Study Question: Which test is the most accurate in the diagnosis of onychomycosis?
Setting: Outpatient (specialty)
Study Design: Diagnostic test evaluation
Synopsis: Treatment of onychomycosis requires the use of long-term, expensive medication with potential side effects. Because only 50 percent of dystrophic nails have a fungal cause, it is important to diagnose the infection correctly. In this study, 105 patients with suspected onychomycosis were evaluated using four diagnostic methods: potassium hydroxide (KOH) preparation, fungal culture for four weeks, nail plate biopsy evaluated with periodic acid–Schiff stain, and calcofluor white stain.
Nail specimens for periodic acid–Schiff stain evaluation were obtained using standard nail clippers along the distal free edge of the nail plate, including any attached subungual debris, just distal to the nail attachment to the nail bed. Clippings were placed in 10 percent formalin solution and evaluated by a pathologist. The authors do not state whether individual test results were evaluated independently by personnel blinded to other test results. Because of its reported high sensitivity (92 percent) and specificity (95 percent), calcofluor white stain was chosen as the gold standard for statistical analysis.
Seventy-six (72 percent) of the nails were positive for onychomycosis by calcofluor white stain. The sensitivities and specificities of each technique are as follows: KOH, 80 and 72 percent; periodic acid–Schiff stain, 92 and 72 percent; and fungal culture, 59 and 82 percent. Thus, given a 50 percent prevalence of onychomycosis in patients presenting with dystrophic nails, the positive and negative predictive values of each technique are as follows: KOH, 74 and 78 percent; fungal culture, 76 and 67 percent; and periodic acid–Schiff stain, 77 and 90 percent. All tests, therefore, had a similar false-positive rate, but periodic acid–Schiff stain had the lowest false-negative rate. Interestingly, the fungal culture had the highest false-negative rate.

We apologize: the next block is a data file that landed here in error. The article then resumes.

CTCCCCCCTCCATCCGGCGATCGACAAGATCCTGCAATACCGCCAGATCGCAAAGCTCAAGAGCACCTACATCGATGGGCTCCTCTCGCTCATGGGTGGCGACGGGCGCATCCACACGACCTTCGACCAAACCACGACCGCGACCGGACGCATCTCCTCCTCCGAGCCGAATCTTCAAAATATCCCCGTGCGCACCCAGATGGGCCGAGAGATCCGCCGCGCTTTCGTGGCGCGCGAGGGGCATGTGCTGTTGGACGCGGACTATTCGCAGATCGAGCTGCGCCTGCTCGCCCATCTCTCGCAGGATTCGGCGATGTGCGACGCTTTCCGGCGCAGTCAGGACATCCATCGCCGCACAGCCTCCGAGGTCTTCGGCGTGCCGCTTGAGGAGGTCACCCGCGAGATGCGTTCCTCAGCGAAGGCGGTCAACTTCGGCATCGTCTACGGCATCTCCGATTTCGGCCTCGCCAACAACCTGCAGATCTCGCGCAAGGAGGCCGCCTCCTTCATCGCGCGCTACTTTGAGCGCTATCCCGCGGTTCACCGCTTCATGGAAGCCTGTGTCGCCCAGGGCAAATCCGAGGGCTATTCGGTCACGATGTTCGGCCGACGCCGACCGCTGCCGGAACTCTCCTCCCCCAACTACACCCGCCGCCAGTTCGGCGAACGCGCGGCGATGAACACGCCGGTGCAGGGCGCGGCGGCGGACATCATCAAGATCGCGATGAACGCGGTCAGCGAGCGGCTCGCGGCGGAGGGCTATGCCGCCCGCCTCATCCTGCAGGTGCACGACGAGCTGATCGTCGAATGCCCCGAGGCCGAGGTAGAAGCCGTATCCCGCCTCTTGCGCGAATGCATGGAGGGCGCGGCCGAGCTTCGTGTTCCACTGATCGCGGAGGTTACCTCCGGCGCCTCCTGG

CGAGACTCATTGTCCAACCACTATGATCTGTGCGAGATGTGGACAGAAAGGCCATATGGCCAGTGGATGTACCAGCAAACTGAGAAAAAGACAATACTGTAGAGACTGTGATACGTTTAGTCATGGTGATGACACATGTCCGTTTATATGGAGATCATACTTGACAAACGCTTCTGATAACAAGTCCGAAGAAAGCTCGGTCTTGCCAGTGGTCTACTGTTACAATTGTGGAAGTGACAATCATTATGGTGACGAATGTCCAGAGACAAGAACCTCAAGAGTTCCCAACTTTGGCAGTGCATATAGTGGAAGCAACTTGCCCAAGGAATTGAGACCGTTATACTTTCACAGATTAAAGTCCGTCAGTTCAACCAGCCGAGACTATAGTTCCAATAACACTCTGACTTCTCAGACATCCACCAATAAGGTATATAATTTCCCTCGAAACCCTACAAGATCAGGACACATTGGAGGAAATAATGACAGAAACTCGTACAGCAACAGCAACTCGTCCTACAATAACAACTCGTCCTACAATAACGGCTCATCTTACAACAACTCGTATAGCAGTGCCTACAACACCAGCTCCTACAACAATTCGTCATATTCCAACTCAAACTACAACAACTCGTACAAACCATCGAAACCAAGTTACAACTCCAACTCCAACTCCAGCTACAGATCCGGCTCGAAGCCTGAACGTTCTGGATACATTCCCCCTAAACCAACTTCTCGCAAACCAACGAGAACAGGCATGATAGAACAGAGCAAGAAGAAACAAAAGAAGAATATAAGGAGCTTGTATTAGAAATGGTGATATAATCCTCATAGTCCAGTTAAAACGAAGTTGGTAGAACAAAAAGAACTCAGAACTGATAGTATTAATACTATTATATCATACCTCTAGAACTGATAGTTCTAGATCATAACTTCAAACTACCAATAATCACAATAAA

Bottom Line: Nail plate biopsy followed by periodic acid–Schiff stain has a false-positive rate equal to KOH preparation and fungal culture, but a lower false-negative rate because of a superior sensitivity in accurately detecting onychomycosis. Thus, periodic acid–Schiff stain is indicated if the results of other methods are negative and clinical suspicion is high. Because all of the tests—periodic acid–Schiff stain, KOH, and fungal culture—are equally likely to be accurate when the result is positive, it makes sense to start with the easiest, most readily available, and cheapest. (Level of Evidence: 2b–)